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Franklin American Mortgage Co. v. JFK Financial, Inc.

United States District Court, M.D. Tennessee, Nashville Division

December 16, 2016

FRANKLIN AMERICAN MORTGAGE COMPANY, Plaintiff,
v.
JFK FINANCIAL, INC., d/b/a EQUITY DIRECT FUNDING, Defendants.

          MEMORANDUM AND ORDER

          WAVERLY D. CRENSHAW, JR. UNITED STATES DISTRICT JUDGE

         Franklin American Mortgage Company (“Franklin”) filed this mortgage put-back action against JFK Financial, Inc. d/b/a Equity Direct Funding (“JFK”), alleging breach of a Correspondent Loan Purchase Agreement (“CLPA”). The Court has jurisdiction over this action under 28 U.S.C. § 1441. Now pending are the parties' cross-motions for summary judgment. (Doc. No. 48, 53.) For the reasons stated below, both motions (Doc. No. 48, 53) are DENIED.

         I. UNDISPUTED MATERIAL FACTS

         Franklin and JFK entered into the CLPA (Doc. No. 1-1 at 9) on August 28, 2007. The CLPA contemplates an ongoing transfer of a series of residential mortgage loan purchase agreements from JFK to Franklin, potentially in perpetuity. (Id. at 1, 11.) The CLPA contains representations and warranties by JFK generally applicable to all the mortgage loans it sold to Franklin. (Id. at 5-6.) The CLPA also defines the term “Event of Default” as any representation or warranty “made by…Seller in any…Contract Documents [that] prove to have been false or incorrect in any material respect at the time it was made.” (Id. at 2.)

         The CLPA makes available to Franklin specific remedies upon the occurrence of an Event of Default. First, Section Eight contemplates repurchase or indemnification, at Franklin's option, as a remedy for default. (Id. at 6-7.) Notably, the indemnification option contemplates a separate, written indemnification agreement. (Id.) Second, in addition to the repurchase obligation, the CLPA contemplates that Franklin may recover damages resulting from the Seller's breach of any representations and warranties or other contract obligations. (Id. at 7-8.)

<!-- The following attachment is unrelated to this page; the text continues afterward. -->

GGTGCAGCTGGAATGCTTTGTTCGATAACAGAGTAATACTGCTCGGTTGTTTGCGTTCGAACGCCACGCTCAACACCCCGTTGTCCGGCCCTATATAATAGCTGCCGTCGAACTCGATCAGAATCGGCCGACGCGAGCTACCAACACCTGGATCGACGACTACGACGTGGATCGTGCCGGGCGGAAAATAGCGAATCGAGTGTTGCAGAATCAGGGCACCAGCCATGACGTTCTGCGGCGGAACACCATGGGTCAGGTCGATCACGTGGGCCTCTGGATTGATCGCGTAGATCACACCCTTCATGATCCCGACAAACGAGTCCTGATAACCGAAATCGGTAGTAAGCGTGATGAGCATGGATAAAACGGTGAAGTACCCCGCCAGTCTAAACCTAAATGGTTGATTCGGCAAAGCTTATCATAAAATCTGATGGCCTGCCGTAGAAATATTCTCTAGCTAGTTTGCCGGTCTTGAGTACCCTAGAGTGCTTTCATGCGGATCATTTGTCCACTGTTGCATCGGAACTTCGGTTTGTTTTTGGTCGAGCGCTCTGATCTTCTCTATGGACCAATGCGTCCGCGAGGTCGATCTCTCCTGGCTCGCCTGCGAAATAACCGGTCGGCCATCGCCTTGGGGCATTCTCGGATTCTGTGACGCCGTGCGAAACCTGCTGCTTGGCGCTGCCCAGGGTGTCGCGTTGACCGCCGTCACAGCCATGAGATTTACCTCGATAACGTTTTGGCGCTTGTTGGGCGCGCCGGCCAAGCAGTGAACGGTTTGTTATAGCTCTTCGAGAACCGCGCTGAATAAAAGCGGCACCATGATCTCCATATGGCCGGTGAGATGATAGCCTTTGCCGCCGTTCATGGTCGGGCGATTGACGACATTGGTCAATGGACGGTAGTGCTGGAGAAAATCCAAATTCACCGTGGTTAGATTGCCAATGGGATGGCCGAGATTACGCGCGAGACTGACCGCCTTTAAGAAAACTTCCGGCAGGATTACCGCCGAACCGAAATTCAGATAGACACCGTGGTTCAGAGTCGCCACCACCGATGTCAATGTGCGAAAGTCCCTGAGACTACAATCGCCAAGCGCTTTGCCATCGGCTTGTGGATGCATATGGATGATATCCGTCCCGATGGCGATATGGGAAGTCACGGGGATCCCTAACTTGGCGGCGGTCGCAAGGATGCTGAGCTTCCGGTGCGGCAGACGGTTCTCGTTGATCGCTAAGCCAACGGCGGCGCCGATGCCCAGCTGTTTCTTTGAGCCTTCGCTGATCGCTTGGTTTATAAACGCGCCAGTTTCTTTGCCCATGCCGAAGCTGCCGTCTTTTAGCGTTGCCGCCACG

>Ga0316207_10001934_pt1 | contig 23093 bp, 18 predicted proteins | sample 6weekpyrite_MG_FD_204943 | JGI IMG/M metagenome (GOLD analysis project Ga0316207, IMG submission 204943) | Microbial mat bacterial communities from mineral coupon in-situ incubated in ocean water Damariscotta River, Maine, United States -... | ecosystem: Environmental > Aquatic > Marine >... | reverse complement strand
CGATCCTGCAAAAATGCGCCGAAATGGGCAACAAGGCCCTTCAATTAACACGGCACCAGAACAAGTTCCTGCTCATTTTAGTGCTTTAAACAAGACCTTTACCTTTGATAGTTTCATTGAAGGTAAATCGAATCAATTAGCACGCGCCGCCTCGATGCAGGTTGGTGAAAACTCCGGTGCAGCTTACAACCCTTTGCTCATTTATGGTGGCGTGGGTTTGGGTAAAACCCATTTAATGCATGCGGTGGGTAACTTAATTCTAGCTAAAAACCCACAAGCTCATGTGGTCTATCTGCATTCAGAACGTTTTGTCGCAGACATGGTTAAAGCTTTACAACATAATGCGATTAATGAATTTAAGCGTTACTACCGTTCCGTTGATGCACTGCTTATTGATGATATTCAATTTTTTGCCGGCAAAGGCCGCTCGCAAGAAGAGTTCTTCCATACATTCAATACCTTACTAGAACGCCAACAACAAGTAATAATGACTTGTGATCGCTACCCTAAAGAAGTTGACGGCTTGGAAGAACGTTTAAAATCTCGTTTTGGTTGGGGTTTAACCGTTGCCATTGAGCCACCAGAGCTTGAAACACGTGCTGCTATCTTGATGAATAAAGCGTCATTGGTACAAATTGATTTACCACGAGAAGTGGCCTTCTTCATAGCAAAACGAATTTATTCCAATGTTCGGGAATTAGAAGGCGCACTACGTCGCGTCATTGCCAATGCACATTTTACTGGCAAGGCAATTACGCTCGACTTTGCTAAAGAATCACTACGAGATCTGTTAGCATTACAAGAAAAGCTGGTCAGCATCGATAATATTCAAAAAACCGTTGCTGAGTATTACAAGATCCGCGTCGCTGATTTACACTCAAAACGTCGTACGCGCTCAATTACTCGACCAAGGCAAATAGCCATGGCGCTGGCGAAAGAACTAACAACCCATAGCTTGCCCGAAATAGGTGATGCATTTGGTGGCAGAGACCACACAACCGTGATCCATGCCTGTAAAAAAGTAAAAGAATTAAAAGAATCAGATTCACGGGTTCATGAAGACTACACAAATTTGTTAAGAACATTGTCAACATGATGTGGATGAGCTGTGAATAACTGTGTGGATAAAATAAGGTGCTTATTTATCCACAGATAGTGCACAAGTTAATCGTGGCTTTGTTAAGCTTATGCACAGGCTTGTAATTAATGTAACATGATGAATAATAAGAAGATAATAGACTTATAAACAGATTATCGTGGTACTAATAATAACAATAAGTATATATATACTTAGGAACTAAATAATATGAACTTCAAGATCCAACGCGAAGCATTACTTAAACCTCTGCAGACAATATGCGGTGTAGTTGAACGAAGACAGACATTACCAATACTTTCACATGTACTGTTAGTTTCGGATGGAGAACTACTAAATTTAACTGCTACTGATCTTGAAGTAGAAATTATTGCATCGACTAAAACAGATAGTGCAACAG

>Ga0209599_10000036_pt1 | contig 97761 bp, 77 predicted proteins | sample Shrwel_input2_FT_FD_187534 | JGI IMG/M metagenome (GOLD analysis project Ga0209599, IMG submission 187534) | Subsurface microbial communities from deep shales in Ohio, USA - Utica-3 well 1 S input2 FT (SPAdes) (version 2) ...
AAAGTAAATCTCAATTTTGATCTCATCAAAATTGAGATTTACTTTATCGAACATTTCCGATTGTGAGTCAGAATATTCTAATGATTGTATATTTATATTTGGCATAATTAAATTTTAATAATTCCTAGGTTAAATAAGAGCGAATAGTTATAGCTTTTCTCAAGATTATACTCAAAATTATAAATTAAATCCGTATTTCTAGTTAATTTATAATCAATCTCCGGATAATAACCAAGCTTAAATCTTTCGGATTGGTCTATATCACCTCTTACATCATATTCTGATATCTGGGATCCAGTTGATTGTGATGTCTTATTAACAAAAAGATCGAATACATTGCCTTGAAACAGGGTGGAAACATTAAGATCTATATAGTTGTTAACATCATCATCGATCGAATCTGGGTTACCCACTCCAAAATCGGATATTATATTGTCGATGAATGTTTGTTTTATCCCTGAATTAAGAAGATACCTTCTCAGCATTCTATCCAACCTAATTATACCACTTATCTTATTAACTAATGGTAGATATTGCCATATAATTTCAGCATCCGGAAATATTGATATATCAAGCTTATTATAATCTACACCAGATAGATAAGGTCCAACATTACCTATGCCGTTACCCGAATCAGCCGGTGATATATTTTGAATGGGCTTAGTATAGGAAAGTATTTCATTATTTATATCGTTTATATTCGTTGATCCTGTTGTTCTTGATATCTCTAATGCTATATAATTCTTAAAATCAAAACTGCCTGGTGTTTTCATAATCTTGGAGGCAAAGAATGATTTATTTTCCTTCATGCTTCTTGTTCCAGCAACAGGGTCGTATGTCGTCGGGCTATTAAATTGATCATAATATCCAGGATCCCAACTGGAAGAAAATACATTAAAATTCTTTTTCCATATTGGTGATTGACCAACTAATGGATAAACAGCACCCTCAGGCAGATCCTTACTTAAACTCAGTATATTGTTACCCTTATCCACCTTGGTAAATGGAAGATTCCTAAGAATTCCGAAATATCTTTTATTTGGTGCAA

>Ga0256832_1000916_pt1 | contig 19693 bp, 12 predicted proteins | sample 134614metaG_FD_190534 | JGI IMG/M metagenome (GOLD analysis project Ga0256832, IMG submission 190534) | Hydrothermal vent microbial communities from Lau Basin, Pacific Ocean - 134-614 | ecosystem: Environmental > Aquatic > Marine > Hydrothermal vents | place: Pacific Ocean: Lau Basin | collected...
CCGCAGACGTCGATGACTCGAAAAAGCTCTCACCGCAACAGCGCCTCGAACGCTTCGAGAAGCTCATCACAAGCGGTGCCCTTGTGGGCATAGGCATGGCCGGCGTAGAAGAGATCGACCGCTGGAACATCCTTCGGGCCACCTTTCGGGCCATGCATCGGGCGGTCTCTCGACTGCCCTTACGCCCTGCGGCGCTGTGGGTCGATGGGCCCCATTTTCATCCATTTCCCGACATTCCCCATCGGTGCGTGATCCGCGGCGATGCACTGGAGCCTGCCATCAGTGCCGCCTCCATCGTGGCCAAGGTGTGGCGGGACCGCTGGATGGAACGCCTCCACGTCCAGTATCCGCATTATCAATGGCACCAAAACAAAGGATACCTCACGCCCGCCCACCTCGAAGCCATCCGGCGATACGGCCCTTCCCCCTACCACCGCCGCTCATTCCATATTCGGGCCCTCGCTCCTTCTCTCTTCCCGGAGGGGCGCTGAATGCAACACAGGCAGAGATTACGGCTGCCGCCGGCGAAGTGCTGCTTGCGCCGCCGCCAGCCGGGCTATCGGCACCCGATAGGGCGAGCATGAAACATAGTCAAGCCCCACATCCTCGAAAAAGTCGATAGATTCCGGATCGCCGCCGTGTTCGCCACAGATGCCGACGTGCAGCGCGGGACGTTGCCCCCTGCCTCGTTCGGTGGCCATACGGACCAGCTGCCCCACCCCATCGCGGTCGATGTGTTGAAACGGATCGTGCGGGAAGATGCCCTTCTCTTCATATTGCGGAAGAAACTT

On December 27, 2007, JFK issued a mortgage loan to Joan Cline (“Cline Loan”), a refinance mortgage loan secured by a deed of trust on real property. (Doc. No. 66 at 9.) JFK sold the Cline Loan to Franklin pursuant to the CLPA on January 9, 2008. (Id. at 10.) Franklin obtained physical possession of files related to the Cline Loan, including underwriting materials, on January 10, 2008. (Id. at 11.) Franklin sold the Cline Loan to Wells Fargo, N.A. (“Wells Fargo”) on January 16, 2008. (Id. at 12.)

         On March 1, 2011, Wells Fargo notified Franklin of alleged defects in the underwriting materials pertaining to the Cline Loan and made a “soft” demand that Franklin repurchase the Cline Loan. (Id. at 13.) Franklin asserts that the defects in the underwriting materials constitute a breach of the representations and warranties made by JFK in the CLPA. (Id.) On March 3, 2011, Franklin notified JFK of the discovery of the alleged defects. (Id. at 14.)

         On April 11, 2011, Wells Fargo made a formal demand to Franklin that it repurchase the Cline Loan. Franklin repurchased the Cline Loan from Wells Fargo on May 2, 2011. (Id.)

         On May 25, 2011, Franklin formally demanded that JFK repurchase the Cline Loan. (Id.) After JFK denied responsibility and refused to repurchase, Franklin sold the Cline Loan to Goshen Mortgage, LLC on August 30, 2011. (Id. at ¶ 18.)

         On February 5, 2014, Franklin filed this suit, more than six years after the Cline Loan closed in January 2008 but less than six years after JFK refused the demand to repurchase the loan. Franklin seeks damages incurred as a result of JFK's refusal to repurchase the Cline Loan.

         II. STANDARD OF REVIEW

         In reviewing a motion for summary judgment, this Court will only consider the narrow question of whether there are “genuine issues as to any material fact and [whether] the moving party is entitled to judgment as a matter of law.” Fed.R.Civ.P. 56(c). The Court is required to view “the facts and reasonable inferences in the light most favorable to the nonmoving party . . . .” Ferrari v. Ford Motor Co., 826 F.3d 885, 891 (6th Cir. 2016) (citing Cass v. City of Dayton, 770 F.3d 368, 373 (6th Cir. 2014)).

         III. DISCUSSION

         A. JFK's Motion for ...


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